Since you have veto power over the chop, would you passively allow your opponent to decide to chop most hands, but play his very strongest ones? Of course not. That would be to voluntarily put yourself at a disadvantage. It follows, by the golden rule, that you should not attempt to impose such a scheme on your opponent. Any player with half a brain won’t let you do it anyway, and you’ll generate resentment for trying.

Once in a while you’ll hear somebody brag that he always chops “even if I have aces,” as if this makes him a morally superior human being. It doesn’t. For the reasons just explained, the decision should be thought of as always or never — and the “always” part of that includes pocket aces.

What should you do if you find yourself paired in the blinds with a would-be selective chopper? Maybe it’s a guy who chopped with you the first three times the situation arose, but then the fourth time says, “Sorry, but I have to play this one out.” Since both players must agree to a chop, you can’t force him to continue chopping.

You can, however, surrender the currently insignificant pot to him, then refuse to chop thereafter for as long as you’re sitting together. In fact, that is precisely what you should do, as both a social and profit-making strategy.

Basic game theory dictates that this is a situation where “tit-for-tat” applies. You voluntarily cooperate until the other guy defects, after which you stop cooperating with him, because he has proven himself to be unreliable. You need not be unfriendly about this. You just smile and say, “Let’s play it” every subsequent time he suggests a chop.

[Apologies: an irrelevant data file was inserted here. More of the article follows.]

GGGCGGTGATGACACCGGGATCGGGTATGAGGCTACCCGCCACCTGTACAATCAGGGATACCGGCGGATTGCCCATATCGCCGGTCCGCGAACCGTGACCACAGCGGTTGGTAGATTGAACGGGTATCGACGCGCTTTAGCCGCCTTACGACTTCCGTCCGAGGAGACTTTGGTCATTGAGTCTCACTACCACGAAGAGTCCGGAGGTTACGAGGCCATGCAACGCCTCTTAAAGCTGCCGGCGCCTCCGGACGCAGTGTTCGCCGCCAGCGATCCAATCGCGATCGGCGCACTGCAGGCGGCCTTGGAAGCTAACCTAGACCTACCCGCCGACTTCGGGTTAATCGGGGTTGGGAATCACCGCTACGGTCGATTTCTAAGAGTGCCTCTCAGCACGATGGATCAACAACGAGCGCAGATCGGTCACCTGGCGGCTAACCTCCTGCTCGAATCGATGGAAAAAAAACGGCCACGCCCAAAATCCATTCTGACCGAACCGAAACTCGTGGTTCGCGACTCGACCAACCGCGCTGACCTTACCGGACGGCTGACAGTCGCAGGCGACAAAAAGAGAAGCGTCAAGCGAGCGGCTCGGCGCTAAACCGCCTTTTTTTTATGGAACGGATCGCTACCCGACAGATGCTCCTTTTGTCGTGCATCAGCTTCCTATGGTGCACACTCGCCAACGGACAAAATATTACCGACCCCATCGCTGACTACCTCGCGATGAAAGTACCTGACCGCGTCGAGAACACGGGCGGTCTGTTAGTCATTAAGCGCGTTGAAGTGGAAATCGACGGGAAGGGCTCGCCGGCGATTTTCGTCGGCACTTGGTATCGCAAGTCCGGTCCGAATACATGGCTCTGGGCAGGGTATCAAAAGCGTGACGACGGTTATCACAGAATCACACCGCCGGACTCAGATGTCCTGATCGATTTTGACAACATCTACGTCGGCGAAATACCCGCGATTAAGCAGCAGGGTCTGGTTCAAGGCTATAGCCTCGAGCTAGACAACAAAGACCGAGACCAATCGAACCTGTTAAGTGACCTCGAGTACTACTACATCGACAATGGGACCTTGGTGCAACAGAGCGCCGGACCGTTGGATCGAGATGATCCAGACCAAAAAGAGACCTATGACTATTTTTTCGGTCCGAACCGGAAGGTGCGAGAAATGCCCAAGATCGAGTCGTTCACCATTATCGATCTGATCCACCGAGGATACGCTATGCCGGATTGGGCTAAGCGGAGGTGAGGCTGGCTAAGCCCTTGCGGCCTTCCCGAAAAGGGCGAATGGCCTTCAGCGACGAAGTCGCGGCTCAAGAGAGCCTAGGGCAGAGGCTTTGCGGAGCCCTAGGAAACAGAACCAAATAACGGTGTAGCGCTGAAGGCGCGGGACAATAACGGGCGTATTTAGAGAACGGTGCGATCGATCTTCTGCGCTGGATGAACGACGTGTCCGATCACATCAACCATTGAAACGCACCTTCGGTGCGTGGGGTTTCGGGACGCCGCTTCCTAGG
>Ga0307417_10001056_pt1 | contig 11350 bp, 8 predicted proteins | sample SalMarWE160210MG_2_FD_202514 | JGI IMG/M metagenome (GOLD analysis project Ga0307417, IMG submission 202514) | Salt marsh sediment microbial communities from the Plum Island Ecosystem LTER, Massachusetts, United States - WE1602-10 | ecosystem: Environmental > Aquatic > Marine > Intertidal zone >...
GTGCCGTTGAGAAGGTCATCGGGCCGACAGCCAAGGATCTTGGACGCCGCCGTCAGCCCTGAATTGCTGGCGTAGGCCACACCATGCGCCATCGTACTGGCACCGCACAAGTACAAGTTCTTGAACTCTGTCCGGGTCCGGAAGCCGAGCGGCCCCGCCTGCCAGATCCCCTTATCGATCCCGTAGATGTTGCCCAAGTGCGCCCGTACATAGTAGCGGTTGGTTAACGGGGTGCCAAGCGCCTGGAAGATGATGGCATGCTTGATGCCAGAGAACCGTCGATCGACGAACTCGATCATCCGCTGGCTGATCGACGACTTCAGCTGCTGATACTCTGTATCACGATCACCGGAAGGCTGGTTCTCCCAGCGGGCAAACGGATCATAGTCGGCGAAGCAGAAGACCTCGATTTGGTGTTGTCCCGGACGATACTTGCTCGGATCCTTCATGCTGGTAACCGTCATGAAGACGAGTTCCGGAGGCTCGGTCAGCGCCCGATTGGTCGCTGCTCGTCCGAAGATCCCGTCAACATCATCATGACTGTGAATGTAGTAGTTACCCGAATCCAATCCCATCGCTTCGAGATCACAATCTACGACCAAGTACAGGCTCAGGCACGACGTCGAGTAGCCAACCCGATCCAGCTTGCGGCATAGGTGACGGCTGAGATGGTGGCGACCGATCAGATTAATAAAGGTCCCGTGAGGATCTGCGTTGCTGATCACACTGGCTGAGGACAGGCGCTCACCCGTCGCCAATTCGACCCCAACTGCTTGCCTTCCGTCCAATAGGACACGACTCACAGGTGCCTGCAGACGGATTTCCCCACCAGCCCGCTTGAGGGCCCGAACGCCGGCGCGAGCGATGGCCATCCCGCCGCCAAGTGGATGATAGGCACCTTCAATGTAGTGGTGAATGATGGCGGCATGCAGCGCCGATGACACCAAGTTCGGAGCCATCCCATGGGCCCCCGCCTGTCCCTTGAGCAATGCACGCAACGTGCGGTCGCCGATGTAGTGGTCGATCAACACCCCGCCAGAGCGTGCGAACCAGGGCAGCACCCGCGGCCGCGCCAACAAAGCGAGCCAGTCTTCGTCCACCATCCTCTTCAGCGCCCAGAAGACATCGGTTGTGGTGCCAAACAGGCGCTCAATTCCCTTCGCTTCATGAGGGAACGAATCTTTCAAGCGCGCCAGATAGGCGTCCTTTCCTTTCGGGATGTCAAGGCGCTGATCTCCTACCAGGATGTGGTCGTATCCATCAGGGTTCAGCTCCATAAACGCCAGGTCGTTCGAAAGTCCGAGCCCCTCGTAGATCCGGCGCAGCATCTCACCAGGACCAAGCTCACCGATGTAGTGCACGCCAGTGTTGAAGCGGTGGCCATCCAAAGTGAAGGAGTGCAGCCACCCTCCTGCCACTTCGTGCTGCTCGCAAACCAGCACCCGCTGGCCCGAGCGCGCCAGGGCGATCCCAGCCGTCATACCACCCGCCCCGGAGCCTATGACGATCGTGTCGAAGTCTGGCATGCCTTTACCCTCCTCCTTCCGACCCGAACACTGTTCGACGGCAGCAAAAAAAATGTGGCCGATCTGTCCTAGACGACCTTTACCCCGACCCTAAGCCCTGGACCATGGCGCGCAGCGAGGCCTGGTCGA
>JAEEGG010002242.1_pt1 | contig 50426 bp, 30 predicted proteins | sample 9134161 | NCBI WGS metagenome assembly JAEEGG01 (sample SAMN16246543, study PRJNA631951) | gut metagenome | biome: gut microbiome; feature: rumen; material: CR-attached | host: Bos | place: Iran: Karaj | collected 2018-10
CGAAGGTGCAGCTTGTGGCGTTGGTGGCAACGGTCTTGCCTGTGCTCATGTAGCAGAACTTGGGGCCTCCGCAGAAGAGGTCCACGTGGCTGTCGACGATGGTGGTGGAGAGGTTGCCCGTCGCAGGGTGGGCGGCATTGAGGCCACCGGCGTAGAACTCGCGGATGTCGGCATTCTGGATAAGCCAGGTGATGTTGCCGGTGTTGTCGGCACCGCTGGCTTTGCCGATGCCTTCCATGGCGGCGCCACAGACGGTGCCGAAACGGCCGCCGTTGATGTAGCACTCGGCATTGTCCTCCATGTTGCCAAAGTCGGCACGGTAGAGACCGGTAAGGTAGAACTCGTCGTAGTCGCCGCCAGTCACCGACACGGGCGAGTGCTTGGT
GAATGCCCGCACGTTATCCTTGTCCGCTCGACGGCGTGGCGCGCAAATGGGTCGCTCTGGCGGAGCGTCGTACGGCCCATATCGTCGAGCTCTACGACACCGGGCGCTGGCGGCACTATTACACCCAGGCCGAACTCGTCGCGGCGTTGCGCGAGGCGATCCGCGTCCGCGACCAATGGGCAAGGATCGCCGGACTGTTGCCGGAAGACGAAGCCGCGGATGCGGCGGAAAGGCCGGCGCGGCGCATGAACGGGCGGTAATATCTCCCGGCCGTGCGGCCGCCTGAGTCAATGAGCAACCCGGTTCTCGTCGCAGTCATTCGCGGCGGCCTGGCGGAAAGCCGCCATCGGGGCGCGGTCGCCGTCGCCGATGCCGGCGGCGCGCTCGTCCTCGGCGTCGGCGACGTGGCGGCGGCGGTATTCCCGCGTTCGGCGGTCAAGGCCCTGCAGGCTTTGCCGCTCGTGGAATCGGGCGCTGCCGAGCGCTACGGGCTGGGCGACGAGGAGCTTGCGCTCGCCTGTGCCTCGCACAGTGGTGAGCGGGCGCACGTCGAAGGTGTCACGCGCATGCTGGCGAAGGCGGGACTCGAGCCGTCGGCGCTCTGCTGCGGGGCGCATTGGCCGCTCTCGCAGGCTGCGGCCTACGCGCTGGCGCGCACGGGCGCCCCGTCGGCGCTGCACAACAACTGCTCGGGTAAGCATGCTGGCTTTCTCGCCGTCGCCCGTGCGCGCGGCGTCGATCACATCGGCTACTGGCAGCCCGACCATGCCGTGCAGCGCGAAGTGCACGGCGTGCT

If you wish, you can explain that, by general consensus, chopping is always or never, and his defection meant that he was choosing “never.” But you don’t have to articulate that. The message will become abundantly clear by your subsequent consistent refusal to chop. (Of course, you can and should continue to cooperate in a chop with the player on your other side if that has been your pattern.)

In poker rooms where there is a high-hand jackpot, some pairs of players will openly agree to a selective-chop arrangement in which the two will play out any hand in which one of them has jackpot potential (pocket pairs or suited connectors, typically). The usual signal not to chop a hand is something like, “Let’s play this one.” The expectation, either explicit or implicit, is that the players will both just check on every street, unless the big hand actually comes in. In that case, the player who has it will make a bet which, if called, will meet the minimum pot size, and the other will be expected to call, with the understanding that that bet will be quietly refunded upon payment of the jackpot.

You should know that such an arrangement may violate the casino’s rules for the bonus, depending on the exact wording of the rule and how explicit the players’ agreement is. It is at least a gray area, and for that reason I prefer to avoid these situations, and stick to a truly universal chop-or-play deal. But declining this arrangement when offered may well cause resentment and retaliation by a player who prefers it. It’s tricky to deal with, and I’m not sure there is a perfect or universal solution.

Once in a while, you’ll end up seated next to a player who prefers to play rather than chop every time. If so, don’t get in a snit about it. Cheerfully agree to the arrangement, and play. The concerns about a social faux pas and causing ill feelings are no longer present in that situation, so take the chance to learn to play those difficult blind-versus-blind hands. You’ll need that experience when you play tournaments, where chopping the blinds is never allowed.

Conclusion

To sum up:

  1. If the other player wants to chop routinely, then be cooperative.
  2. Don’t let anybody else bully you with selective chopping on his terms.
  3. Whatever you decide with another player, honor your agreement, and always be friendly and cheerful about it.

Remember — you’re playing poker, not mowing the lawn or shoveling snow. Don’t allow petty disputes over the blinds spoil your enjoyment of the game.

Robert Woolley lives in Asheville, NC. He spent several years in Las Vegas and chronicled his life in poker on the “Poker Grump” blog.